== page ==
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Michelle L. Bell and James R. Baker

Twenty-eight greenhouse screening materials, with predetermined airflow resistance values, were evaluated for exclusion of silverleaf whitefly (Bemisia argentifolii Perring & Bellows) and thrips from a mixed-species population. Screens differed in exclusion efficacy, as a percentage of the fiberglass window screen control and at an approach velocity of at 92 m/min, from –35 to 94% for silverleaf whitefly and from –13 to 95% for thrips. Seventeen screens excluded more silverleaf whitefly, whereas seven excluded more thrips than the window screen control. One material differentially excluded whitefly over thrips; many more differentially excluded thrips over whitefly. Airflow resistance, indicative of mesh hole size, did not necessarily correspond with degree of exclusion. Though two high-resistance screens, No-Thrips and Econet S, excluded both pests, not all materials characterized as highly resistant to airflow provided significant exclusion. Exclusion of both pests was also attained with three moderate resistance screens, BugBed 123, BugBed 85, Pak 44×44, and one low-resistance screen, BugBed 110UV.

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Michelle L. Bell, James R. Baker, and Douglas A. Bailey

Potential phytotoxicity and plant growth-regulating activity of insecticidal dips for poinsettias was investigated by dipping, then growing unpinched, rooted cuttings of `Red Sails', `Freedom', and `V-14 Glory' in the following insecticidal emulsions for five durations: 2% insecticidal soap (Safer's), 2% horticultural oil (Sunspray Ultrafine), fluvalinate (Mavrik Aquaflow), oxythioquinox (Joust), kinoprene (EnstarII), azadirachtin (Margosan-O), fenoxycarb (Precision), and an oil-carrier formulation of Beauveria bassiana (Naturalis-L). Dips in soap, oxythioquinox, Naturalis-L, and oil were phytotoxic to all three cultivars. Also, kinoprene and fenoxycarb were phytotoxic to `Red Sails'. At dip durations of 10 s and greater, soap, Naturalis-L, and oil were phytotoxic. Oxythioquinox was phytotoxic at durations of 1 min, 15 min, and 1 h. Only fluvalinate was not phytotoxic as a 4-h dip. After 2 weeks, plants dipped in oxythioquinox, Naturalis-L, and oil were stunted. By week 4, differential cultivar effects were seen: six dips (all but fluvalinate and azadirachtin) stunted growth of `Red Sails', whereas only Naturalis-L and oil retarded growth of `V-14 Glory'. Six weeks after treatment, growth of all cultivars was stunted by oxythioquinox, Naturalis-L, and oil, but was not retarded by fluvalinate or azadirachtin. Dip duration significantly affected growth by weeks 4 and 6, when all durations of Naturalis-L and oil reduced growth. Additionally, 4-h dips of oxythioquinox and kinoprene stunted plants after 4 weeks, and 1- and 4-h dips of oxythioquinox, kinoprene, and fenoxycarb adversely affected growth after 6 weeks.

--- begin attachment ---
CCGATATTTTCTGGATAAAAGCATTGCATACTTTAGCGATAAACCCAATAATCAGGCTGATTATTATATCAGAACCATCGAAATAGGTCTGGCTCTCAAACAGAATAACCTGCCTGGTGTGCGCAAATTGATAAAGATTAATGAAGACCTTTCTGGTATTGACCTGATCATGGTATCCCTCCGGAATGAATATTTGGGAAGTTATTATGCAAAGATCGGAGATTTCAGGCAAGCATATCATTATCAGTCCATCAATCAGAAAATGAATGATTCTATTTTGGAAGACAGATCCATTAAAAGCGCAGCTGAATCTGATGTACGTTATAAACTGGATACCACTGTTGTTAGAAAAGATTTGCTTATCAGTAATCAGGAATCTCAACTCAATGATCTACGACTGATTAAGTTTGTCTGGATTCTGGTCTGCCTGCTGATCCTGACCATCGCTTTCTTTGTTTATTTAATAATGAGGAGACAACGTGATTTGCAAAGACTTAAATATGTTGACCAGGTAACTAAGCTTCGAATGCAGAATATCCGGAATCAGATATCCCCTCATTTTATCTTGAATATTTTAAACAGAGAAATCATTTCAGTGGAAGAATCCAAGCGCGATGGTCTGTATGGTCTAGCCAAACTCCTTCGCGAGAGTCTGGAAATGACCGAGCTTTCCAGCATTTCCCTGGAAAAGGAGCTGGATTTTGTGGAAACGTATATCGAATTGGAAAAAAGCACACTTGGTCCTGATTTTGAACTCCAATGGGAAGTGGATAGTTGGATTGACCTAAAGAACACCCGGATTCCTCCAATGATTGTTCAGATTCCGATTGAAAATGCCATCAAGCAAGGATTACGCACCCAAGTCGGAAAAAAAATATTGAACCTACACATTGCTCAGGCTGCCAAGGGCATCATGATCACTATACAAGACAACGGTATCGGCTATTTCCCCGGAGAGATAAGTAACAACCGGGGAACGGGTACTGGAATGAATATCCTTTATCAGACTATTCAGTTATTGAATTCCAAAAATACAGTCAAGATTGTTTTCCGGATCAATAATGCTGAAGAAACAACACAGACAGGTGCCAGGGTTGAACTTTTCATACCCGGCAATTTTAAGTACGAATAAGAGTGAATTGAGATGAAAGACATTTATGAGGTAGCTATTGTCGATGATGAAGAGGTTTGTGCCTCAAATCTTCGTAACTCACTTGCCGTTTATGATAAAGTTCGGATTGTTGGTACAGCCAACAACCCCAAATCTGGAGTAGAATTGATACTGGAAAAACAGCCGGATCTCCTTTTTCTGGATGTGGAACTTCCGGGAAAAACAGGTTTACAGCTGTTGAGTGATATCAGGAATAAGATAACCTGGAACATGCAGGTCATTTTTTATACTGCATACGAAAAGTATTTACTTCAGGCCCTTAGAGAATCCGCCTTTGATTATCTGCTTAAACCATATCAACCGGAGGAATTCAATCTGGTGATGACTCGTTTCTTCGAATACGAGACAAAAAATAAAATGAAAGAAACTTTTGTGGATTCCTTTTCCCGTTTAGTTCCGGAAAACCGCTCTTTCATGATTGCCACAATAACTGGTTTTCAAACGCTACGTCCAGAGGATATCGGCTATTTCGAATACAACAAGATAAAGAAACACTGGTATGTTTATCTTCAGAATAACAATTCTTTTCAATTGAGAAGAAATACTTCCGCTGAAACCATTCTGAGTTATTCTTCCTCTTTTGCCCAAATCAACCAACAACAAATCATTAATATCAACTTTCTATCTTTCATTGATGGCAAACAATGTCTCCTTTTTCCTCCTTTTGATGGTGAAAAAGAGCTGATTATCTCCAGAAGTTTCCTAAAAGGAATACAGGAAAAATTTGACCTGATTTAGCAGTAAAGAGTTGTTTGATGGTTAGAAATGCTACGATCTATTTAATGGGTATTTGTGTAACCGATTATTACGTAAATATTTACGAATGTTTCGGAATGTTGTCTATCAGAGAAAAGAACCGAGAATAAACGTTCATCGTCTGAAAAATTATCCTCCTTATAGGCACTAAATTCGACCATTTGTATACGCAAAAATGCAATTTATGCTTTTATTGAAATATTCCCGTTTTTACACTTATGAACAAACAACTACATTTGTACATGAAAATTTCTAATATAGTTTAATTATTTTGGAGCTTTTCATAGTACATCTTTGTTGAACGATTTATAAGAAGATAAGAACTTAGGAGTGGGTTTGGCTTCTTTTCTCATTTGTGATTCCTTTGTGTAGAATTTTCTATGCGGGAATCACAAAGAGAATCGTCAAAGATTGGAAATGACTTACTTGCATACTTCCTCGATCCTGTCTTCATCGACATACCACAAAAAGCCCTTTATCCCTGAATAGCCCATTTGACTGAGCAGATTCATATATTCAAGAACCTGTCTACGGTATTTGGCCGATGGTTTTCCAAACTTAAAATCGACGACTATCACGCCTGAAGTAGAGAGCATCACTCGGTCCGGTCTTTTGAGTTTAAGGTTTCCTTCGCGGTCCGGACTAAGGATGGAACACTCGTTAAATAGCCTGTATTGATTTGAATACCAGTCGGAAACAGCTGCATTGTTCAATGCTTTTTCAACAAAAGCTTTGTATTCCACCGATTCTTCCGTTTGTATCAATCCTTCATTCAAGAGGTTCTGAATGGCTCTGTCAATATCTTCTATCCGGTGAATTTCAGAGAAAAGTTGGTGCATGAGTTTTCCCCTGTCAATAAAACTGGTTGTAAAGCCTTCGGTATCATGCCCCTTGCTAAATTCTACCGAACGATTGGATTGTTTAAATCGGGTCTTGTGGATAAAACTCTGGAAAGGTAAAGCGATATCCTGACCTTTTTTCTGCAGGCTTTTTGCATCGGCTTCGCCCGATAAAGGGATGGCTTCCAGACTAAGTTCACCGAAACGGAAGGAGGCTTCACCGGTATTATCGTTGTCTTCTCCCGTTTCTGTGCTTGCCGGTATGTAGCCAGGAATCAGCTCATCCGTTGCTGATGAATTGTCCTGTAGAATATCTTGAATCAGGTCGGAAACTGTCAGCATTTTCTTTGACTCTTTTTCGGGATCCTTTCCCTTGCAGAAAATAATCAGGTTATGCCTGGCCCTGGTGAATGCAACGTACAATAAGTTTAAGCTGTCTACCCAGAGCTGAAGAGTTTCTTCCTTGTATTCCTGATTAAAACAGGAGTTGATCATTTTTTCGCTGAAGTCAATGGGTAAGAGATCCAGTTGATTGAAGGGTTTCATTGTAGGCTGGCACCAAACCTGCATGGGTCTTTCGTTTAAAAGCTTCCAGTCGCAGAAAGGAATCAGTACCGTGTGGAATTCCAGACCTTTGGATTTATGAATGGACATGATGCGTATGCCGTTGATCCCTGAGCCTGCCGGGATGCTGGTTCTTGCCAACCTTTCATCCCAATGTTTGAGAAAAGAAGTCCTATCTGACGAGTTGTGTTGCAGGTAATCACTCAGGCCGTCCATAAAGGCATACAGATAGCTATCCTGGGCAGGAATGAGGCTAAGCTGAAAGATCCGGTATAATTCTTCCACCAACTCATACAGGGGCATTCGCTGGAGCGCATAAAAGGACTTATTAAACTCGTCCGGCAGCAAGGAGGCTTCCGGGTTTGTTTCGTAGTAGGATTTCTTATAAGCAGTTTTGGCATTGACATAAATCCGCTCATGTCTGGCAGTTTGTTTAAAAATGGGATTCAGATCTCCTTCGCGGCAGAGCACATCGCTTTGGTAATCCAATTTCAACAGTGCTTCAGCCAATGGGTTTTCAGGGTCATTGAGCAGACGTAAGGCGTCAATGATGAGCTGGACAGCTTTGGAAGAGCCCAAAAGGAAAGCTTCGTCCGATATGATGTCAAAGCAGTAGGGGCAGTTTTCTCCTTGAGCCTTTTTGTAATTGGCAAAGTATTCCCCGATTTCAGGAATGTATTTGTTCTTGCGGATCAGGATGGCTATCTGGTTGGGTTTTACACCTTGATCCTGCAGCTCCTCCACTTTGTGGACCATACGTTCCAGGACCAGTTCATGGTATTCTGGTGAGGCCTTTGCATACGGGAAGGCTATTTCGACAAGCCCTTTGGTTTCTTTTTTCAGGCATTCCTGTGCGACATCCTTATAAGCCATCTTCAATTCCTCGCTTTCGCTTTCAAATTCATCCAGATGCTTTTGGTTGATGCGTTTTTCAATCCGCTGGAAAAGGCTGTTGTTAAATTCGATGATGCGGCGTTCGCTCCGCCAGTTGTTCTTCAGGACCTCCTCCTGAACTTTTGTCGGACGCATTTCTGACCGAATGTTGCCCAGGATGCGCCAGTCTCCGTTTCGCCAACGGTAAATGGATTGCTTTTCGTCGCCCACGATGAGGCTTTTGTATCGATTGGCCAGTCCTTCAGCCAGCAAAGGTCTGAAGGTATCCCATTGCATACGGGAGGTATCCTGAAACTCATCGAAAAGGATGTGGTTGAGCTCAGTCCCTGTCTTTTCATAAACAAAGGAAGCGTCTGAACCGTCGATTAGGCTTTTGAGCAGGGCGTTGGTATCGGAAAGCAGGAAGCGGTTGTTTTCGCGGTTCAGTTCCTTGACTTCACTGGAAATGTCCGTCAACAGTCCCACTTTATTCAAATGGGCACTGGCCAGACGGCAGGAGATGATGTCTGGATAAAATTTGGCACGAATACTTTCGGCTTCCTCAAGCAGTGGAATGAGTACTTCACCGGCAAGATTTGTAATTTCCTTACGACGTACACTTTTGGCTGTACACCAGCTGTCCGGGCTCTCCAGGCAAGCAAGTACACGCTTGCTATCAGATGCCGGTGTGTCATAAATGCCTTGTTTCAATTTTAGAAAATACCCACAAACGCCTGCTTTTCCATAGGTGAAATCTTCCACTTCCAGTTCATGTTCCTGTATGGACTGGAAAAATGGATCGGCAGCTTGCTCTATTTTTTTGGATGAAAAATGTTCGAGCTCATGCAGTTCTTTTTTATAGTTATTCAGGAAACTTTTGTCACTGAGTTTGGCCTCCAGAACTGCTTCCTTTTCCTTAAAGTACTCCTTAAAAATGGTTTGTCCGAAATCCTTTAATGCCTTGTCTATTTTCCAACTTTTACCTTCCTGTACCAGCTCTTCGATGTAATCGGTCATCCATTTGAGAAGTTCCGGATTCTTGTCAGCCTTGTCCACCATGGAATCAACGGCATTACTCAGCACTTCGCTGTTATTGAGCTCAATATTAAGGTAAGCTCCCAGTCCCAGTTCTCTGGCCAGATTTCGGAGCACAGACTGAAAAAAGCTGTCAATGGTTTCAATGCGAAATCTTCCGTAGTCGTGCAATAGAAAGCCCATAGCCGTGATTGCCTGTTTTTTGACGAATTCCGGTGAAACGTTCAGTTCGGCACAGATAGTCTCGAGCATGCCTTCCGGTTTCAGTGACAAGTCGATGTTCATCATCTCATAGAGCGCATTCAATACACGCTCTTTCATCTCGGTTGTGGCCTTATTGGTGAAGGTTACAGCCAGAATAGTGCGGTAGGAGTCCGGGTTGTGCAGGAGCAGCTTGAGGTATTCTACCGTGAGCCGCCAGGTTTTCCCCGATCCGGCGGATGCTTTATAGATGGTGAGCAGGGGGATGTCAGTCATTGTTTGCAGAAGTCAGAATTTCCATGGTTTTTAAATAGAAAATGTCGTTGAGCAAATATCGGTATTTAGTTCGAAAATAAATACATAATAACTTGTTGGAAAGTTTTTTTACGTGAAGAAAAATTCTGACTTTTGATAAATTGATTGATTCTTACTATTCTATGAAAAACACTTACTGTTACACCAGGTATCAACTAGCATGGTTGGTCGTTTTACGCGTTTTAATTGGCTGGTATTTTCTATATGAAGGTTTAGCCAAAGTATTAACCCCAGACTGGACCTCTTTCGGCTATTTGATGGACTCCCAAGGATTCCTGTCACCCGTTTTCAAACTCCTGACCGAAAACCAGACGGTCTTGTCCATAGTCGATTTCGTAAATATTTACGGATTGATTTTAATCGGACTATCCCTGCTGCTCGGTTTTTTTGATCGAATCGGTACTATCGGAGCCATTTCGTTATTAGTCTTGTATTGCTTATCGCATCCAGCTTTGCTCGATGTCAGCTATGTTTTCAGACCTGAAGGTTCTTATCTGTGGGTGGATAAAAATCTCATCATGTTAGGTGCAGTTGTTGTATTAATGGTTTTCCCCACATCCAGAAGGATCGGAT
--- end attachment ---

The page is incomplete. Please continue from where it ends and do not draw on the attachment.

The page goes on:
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Michelle L. Bell, James R. Baker, and Douglas A. Bailey

Since whiteflies preferentially oviposit on the newest leaves, it is the early life stages that are most likely to be present on poinsettia cuttings from infested stock or infested during rooting. This study evaluated efficacy of insecticidal dips against eggs and first nymphal instars of the silverleaf whitefly, Bemisia argentifolii. Dip efficacy was investigated by dipping rooted cuttings of whitefly-infested `Freedom' in the following insecticide emulsions: 2% insecticidal soap (M-Pede), 1% horticultural oil (Ultrafine), fluvalinate (Mavrik), oxythioquinox (Joust), kinoprene (EnstarII), azadirachtin (Margosan-O), fenoxycarb (Precision) and imidacloprid (Merit). Two dip durations, 10 seconds and 1 hour, were tested for each insecticide. Water dips for the two durations were used as control treatments. Fenoxycarb and azadirachtin dips for durations of 10 seconds and 1 hour and oxythioquinox dips for 1 hour resulted in greater egg mortality than the other treatments. No insecticide/dip duration treatment gave 100% mortality of eggs. Dips found to be efficacious killed proportionately fewer eggs than first instar nymphs.